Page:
Ironically, precisely because Republicans took over the government eight years later and began an attack on the ACA, we may get to that point a lot quicker than liberals anticipated.
Right now Democrats are coalescing around a new model for health-care reform. This November’s election could validate it in a way that practically settles the issue among Democrats. That will then determine the discussion in 2020, and in 2021 it could become the basis for a hugely ambitious overhaul of the system. Right now we could be witnessing the genesis of one of the most important domestic policy changes in our history.
What’s striking is how rapidly this is taking place, especially compared with the last time Democrats did this. After the failure of Bill Clinton’s attempt at health reform in 1994, Democratic health policy wonks began researching, analyzing and debating the issue to figure out what kind of different reform might address the system’s key problems while also being politically viable. It took years before they settled on the “three-legged stool”: Requiring insurance companies to cover everyone without regard to preexisting conditions, an individual mandate to get everyone into the system and subsidies to make sure everyone could afford insurance.
Mitt Romney instituted a form of this in Massachusetts in 2006, and in the 2008 election, all the leading Democratic presidential candidates proposed something similar. There were certainly liberals who didn’t like it, but it was the direction the party collectively decided to go. With that mandate (and a Democratic Congress) in hand, Barack Obama made it one of his top domestic priorities, and it passed in 2010.
So: more than a decade of internal debate, which produced a basic consensus that eventually reached the party’s politicians, ultimately resulting in policy change, in a mere 16 years.
Now look where we are today. With Donald Trump’s victory and the ensuing assault on the ACA from the White House and Republicans, everything has changed. It’s been just 17 months since the election, and we have a completely new consensus among Democratic politicians.
A group of Democratic senators led by Jeff Merkley (Ore.) and Chris Murphy (Conn.) has introduced the Choose Medicare Act, which would open up Medicare to anyone who wants it and isn’t already eligible for Medicare or Medicaid. Individuals could get it through the exchanges and employers could put their employees on it instead of private insurance. In its basic structure, it’s extremely similar to the Medicare Extra For All plan put out by the Center for American Progress, the most influential liberal think tank. There’s also a plan to allow states to create a buy-in to Medicaid introduced by Sen. Brian Schatz (D-Hawaii) and Rep. Ben Ray Luján (D-N.M.), and a Medicare-X Choice Act from Sens. Michael Bennett (D-Colo.) and Tim Kaine (D-Va.). Sen. Bernie Sanders (I-Vt.) still has his Medicare for All plan, which differs from these in that they emphasize that it would be voluntary, and private insurance would stay around as long as it can compete.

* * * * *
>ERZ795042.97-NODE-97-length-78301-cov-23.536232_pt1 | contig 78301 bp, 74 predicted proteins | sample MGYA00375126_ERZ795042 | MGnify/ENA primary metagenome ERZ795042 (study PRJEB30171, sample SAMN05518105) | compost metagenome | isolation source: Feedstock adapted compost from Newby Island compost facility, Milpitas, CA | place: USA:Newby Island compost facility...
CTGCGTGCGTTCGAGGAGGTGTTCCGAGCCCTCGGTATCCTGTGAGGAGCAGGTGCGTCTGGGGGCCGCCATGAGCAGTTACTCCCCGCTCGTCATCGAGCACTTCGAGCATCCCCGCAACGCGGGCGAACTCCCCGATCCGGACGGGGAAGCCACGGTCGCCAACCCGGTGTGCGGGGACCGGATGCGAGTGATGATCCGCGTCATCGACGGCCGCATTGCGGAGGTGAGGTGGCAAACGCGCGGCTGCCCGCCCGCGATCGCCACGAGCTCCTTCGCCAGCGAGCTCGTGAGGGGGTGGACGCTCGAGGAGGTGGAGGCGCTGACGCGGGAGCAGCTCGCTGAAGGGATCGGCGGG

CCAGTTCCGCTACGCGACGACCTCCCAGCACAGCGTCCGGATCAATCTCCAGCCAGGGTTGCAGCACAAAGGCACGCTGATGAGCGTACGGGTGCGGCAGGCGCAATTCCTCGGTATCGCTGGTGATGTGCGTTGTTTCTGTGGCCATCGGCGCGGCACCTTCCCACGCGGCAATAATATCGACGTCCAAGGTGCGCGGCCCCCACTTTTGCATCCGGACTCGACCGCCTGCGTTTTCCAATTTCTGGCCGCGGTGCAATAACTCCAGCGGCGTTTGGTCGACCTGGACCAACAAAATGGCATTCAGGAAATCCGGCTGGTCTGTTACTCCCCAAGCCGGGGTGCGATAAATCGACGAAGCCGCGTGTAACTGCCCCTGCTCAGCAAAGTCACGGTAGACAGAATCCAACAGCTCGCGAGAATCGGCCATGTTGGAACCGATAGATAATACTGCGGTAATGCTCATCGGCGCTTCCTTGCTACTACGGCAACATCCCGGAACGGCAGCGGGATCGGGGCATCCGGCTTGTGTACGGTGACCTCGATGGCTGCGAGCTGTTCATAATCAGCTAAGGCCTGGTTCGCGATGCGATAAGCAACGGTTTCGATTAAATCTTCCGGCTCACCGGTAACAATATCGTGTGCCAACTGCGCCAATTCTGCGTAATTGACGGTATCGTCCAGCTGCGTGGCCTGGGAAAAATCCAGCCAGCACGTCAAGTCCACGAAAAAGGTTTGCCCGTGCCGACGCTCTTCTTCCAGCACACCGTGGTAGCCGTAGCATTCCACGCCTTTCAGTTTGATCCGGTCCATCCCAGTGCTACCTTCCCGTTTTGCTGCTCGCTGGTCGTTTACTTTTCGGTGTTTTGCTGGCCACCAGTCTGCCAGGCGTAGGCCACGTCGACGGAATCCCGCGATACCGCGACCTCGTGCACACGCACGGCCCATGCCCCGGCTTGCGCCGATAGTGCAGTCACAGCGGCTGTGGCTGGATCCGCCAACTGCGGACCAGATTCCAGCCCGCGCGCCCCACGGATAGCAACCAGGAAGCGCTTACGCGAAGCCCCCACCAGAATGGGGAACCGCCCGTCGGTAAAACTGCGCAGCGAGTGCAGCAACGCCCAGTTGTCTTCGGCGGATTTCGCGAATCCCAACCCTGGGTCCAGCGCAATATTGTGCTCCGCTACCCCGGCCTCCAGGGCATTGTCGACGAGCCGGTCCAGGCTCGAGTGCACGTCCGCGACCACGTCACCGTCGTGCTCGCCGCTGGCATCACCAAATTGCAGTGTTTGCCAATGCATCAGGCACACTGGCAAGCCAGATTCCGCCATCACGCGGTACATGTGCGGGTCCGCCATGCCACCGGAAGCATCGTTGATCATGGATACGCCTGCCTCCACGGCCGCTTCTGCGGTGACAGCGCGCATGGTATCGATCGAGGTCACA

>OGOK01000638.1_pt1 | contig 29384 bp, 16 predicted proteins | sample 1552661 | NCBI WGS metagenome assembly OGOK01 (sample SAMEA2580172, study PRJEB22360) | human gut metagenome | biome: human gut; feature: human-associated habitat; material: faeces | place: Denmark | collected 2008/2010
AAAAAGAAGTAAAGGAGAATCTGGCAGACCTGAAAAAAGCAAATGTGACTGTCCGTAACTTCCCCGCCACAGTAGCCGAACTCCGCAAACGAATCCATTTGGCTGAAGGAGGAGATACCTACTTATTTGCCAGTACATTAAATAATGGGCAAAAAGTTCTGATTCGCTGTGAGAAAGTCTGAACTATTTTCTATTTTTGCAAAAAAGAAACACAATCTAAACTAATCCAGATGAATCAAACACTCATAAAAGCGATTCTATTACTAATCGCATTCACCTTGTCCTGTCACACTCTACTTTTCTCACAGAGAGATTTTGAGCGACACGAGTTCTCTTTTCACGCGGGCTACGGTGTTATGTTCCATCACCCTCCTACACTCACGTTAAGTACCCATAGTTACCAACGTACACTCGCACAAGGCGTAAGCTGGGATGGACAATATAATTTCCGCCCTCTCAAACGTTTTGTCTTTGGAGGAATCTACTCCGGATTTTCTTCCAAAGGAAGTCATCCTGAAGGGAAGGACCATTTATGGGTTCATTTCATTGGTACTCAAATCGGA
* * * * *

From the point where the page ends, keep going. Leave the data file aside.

These plans are not identical, and the details do matter — about how it’ll be structured, what will be covered, how it’ll be paid for, and so on. But the basic idea seems to have been decided. Here’s the most succinct summary I can offer:
Open up an existing government health insurance program, either Medicare or Medicaid, to anyone who wants it.
There’s an important caveat here. If you ask a health policy wonk, they’re likely to say, “Not so fast — there are a lot of questions we need to answer.” They may tell you that as important as expanding coverage is, the whole effort will be a failure if we can’t do something to bring down our health-care prices, which are the highest in the world. As Paul Starr of Princeton University and the American Prospect told me Thursday, “The differences among the various plans being offered are enormous; it’s just the rhetoric that’s similar.”
But even if we don’t have a consensus among Democratic policy wonks, we’re getting awfully close to a consensus among Democratic politicians, on that one basic idea.
That consensus is spreading to Democrats around the country. Your ordinary House candidate doesn’t usually come up with his or her own plan, so he or she looks around at what people in their party are proposing, pick something that sounds good to them and slot it into the “Issues” section of their web site. This helps determine what voters hear and what members of Congress feel they’ve committed to.
So right now there are future Democratic members of Congress who are saying to voters, “Let’s open up Medicare to anyone who wants it.” And it’s a hugely popular idea — 75 percent of Americans support it in this Kaiser Family Foundation poll. Those candidates will start polling the idea themselves, or look to Democratic messaging projects such as this one, which will probably reiterate for them that voters think it sounds like a great idea. People who remember how hard it was to explain the ACA to voters will be excited to have something to say on health care that’s easy to understand.
If Democrats take back the House, don’t be surprised if they pass one or more of these bills in 2019 or 2020, just as a demonstration. Then the party’s presidential candidates will all have plans that start with the idea of opening up Medicare or Medicaid, and if one of them wins, that will be the basis of the next attempt at health-care reform. Does that mean it will pass, or that we know exactly what it will look like? Not at all. But if the next Democratic president signs major health-care reform, it’s going to include opening up Medicare or Medicaid. And we’ll look back and say that it all started right now.